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AgustaWestland: Here's the CAG report summary that Swamy used to target Congress

Speed News team | Updated on: 10 February 2017, 1:51 IST

BJP Rajya Sabha MP Subramanian Swamy led his party's charge against the Congress and the Gandhis in particular, attacking them for their alleged involvement in the VVIP chopper kickback scam.

Swamy seemed to be prepared with all the facts and figures required to unleash a plethora of allegations against the Congress - that is being cornered by the ruling party for allegedly having taken a bribe to buy 12 choppers meant for high offices like the Prime Minister and the President from Italian company AgustaWestland.

Swamy extensively quoted from the Italian Court judgement and the Comptroller and Auditor General report on the AgustaWestland deal. Here are the key findings of the CAG report as published by PRS Legislative.

1. The initial Request for Proposal (RFP) issued by the Ministry of Defence in 2002 mandated an altitude requirement of 6000 metres. Only one helicopter, the EC 225 of Eurocopter, met this requirement. The EH-101 helicopter (later renamed AW-101) of AgustaWestland did not meet this requirement.

2. However, the first RFP was cancelled due to the emergence of a single vendor situation. In the revised RFP in 2006, the altitude requirement was reduced to 4500 metres, and a cabin height requirement of 1.8 metres was introduced, making the AW-101 eligible, and the EC 225 ineligible.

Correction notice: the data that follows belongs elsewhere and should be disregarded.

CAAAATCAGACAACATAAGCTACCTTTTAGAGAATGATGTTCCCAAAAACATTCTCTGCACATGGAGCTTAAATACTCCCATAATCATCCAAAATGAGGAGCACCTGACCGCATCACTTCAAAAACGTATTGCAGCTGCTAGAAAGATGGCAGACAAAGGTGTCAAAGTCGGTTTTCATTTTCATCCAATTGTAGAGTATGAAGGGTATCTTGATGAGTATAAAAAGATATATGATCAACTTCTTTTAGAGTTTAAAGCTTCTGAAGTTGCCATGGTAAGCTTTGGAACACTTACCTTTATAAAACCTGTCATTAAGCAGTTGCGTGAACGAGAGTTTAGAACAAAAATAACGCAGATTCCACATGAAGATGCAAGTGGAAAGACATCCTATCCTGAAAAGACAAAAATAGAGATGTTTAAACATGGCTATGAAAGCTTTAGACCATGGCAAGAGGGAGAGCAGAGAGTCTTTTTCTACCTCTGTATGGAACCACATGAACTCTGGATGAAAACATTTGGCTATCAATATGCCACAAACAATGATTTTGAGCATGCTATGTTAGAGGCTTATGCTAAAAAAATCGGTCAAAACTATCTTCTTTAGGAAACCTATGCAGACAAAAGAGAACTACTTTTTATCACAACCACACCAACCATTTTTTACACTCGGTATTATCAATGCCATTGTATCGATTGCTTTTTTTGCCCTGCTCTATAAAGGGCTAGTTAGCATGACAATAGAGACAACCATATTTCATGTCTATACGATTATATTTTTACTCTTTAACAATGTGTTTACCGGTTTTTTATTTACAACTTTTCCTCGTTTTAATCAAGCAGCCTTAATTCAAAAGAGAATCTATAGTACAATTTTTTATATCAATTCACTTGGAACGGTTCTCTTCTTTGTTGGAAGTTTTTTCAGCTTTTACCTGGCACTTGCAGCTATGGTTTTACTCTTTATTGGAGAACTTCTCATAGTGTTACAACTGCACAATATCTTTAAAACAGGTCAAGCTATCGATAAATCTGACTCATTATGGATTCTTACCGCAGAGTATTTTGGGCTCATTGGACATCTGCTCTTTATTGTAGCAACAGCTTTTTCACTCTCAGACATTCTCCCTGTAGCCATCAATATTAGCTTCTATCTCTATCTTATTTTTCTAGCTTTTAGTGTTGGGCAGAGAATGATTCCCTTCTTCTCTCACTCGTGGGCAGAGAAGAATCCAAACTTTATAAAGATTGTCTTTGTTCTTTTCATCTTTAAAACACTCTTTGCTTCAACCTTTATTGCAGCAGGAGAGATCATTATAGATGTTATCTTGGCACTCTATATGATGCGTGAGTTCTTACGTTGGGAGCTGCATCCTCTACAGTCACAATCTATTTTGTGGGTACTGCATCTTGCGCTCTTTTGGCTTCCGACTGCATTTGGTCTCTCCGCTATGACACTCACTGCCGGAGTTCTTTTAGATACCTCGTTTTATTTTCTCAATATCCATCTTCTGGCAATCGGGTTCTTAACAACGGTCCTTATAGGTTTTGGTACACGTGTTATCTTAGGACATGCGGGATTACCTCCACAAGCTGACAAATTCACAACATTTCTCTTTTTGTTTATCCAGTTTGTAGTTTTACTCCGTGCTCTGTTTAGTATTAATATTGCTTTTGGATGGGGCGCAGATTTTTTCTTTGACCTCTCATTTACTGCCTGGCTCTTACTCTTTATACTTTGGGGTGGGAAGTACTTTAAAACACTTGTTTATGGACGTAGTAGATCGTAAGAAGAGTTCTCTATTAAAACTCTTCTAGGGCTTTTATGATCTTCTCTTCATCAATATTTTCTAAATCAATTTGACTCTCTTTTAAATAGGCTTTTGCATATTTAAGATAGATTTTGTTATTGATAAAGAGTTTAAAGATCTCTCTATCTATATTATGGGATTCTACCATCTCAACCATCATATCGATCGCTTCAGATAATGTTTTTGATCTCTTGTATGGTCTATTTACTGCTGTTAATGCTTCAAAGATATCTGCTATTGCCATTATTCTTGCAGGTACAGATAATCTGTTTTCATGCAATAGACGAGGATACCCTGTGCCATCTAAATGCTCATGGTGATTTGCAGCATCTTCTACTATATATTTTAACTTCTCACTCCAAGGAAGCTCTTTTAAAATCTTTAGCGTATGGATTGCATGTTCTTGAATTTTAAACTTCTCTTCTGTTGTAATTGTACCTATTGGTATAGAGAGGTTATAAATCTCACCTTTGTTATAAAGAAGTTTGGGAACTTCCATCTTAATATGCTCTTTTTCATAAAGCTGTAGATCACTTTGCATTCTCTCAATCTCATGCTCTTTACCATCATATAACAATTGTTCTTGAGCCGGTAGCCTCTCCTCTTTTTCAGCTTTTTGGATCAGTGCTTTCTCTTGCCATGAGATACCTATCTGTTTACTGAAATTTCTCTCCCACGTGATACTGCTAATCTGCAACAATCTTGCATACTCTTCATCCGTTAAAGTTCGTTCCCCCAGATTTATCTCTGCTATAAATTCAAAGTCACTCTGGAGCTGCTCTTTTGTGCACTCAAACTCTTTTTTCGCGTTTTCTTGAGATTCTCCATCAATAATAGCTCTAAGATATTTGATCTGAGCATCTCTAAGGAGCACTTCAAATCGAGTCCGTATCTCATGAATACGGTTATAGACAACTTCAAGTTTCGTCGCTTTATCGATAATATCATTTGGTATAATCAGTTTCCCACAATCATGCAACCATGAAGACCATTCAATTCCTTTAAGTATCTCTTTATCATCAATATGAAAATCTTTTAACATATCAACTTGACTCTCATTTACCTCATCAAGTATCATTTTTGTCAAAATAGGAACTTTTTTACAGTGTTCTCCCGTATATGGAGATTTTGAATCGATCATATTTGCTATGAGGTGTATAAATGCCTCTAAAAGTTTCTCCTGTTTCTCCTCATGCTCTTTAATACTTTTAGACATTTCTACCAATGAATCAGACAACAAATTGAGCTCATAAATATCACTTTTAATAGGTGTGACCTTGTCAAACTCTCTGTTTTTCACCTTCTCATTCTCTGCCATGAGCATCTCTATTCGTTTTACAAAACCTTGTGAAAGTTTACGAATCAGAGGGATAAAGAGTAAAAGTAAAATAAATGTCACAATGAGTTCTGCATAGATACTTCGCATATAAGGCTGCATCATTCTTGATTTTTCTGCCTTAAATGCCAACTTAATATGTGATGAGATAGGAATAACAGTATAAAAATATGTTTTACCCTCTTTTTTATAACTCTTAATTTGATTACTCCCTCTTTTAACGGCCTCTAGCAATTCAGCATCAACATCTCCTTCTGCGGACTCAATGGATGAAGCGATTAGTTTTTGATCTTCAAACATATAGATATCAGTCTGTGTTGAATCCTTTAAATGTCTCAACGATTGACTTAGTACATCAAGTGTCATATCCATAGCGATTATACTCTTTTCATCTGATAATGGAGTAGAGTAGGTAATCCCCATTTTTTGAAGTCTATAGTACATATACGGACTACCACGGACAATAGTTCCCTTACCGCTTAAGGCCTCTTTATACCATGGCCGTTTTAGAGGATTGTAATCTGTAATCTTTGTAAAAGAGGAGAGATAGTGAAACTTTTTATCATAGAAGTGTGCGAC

3. The CAG report points out that the lowering of the altitude requirement was against the operational requirement of the procured helicopters, especially in many areas of the north and north east of India. In addition, the single vendor situation remained even after lowering the altitude requirement, because of which the AW-101 of AgustaWestland was selected.

4. The Field Evaluation Trial (FET) of the AW-101 was conducted on representative helicopters and not the actual helicopter. The AW-101 was still at the development stage at the time of the FET.

5. Although the 2006 RFP had laid down the necessity of carrying out the field evaluations in India, they were conducted abroad.

6. Given the low utilisation levels of the existing fleet of helicopters, the Ministry was not justified in procuring four additional helicopters for VVIPs.

7. The IAF continued to face operational difficulties with existing helicopters as the acquisition of the new helicopters took more than 10 years.

8. The cost benchmarked by the Contract Negotiation Committee was much higher than the offered price, allowing no room for negotiation.

9. The DPP, 2006 makes an offset clause mandatory in all contracts above Rs 300 crore.Certain offsets were allowed which were not compliant with the provisions of the DPP.

The CAG report concludes that the process of acquisition from framing of quality requirements to the conclusion of the contract differed from established procurement procedures.

Source: PRS Legislative

First published: 4 May 2016, 7:01 IST